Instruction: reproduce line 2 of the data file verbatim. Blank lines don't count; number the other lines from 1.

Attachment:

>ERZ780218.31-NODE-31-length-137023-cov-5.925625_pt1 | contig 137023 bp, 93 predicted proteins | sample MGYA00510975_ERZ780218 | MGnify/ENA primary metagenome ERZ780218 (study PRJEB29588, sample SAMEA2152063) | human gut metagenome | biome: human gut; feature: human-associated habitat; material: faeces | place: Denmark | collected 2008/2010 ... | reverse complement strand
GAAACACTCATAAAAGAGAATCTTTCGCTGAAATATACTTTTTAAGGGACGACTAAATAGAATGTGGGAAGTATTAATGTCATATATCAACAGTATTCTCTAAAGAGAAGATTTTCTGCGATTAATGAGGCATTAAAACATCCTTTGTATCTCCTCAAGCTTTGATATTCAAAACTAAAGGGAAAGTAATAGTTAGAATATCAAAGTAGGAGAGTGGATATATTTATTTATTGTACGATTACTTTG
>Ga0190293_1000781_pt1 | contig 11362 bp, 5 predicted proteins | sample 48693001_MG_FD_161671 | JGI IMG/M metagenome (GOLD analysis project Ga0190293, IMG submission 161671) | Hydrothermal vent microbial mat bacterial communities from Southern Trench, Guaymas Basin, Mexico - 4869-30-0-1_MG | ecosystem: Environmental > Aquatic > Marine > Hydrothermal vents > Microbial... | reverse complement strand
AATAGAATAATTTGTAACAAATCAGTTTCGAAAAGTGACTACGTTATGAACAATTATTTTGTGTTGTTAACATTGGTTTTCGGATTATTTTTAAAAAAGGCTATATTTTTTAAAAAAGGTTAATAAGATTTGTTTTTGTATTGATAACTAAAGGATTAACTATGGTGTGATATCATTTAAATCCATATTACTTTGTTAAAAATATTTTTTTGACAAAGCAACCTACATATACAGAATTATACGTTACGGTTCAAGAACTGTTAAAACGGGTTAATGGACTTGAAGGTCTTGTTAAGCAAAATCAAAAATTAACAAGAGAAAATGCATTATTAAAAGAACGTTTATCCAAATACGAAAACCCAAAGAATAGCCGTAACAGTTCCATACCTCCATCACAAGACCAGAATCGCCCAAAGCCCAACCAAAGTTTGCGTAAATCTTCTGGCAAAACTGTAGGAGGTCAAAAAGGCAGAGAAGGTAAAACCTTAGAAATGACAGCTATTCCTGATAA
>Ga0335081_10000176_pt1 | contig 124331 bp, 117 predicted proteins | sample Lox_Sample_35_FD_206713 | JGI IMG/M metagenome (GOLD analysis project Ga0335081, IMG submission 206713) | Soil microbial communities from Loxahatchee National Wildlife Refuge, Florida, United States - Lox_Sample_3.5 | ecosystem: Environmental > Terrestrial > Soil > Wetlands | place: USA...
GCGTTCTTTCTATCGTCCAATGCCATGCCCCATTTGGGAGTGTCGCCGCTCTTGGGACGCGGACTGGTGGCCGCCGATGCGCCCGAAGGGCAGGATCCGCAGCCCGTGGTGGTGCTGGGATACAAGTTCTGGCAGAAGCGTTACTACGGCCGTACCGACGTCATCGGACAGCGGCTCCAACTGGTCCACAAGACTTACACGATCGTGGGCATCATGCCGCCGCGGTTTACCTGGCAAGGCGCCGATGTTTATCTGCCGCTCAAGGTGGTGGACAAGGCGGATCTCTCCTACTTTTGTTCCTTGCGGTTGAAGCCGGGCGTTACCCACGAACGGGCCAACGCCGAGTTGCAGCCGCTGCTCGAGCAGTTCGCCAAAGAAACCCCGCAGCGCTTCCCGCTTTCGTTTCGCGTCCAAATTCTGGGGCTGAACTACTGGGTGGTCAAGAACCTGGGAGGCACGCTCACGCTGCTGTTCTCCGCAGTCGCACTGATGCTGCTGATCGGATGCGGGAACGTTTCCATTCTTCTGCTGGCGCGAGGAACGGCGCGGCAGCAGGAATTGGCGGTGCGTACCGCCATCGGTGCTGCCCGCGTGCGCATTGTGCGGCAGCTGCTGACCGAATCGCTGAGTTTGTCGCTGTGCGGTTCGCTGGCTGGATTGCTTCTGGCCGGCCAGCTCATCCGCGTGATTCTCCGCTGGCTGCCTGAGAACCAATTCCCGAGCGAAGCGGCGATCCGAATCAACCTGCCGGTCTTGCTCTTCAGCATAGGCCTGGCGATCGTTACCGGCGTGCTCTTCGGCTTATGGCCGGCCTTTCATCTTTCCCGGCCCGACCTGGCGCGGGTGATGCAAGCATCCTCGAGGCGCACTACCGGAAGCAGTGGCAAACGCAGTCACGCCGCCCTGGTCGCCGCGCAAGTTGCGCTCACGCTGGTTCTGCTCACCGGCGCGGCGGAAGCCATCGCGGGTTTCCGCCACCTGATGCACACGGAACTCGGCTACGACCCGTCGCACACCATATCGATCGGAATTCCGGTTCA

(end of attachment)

GAAACACTCATAAAAGAGAATCTTTCGCTGAAATATACTTTTTAAGGGACGACTAAATAGAATGTGGGAAGTATTAATGTCATATATCAACAGTATTCTCTAAAGAGAAGATTTTCTGCGATTAATGAGGCATTAAAACATCCTTTGTATCTCCTCAAGCTTTGATATTCAAAACTAAAGGGAAAGTAATAGTTAGAATATCAAAGTAGGAGAGTGGATATATTTATTTATTGTACGATTACTTTG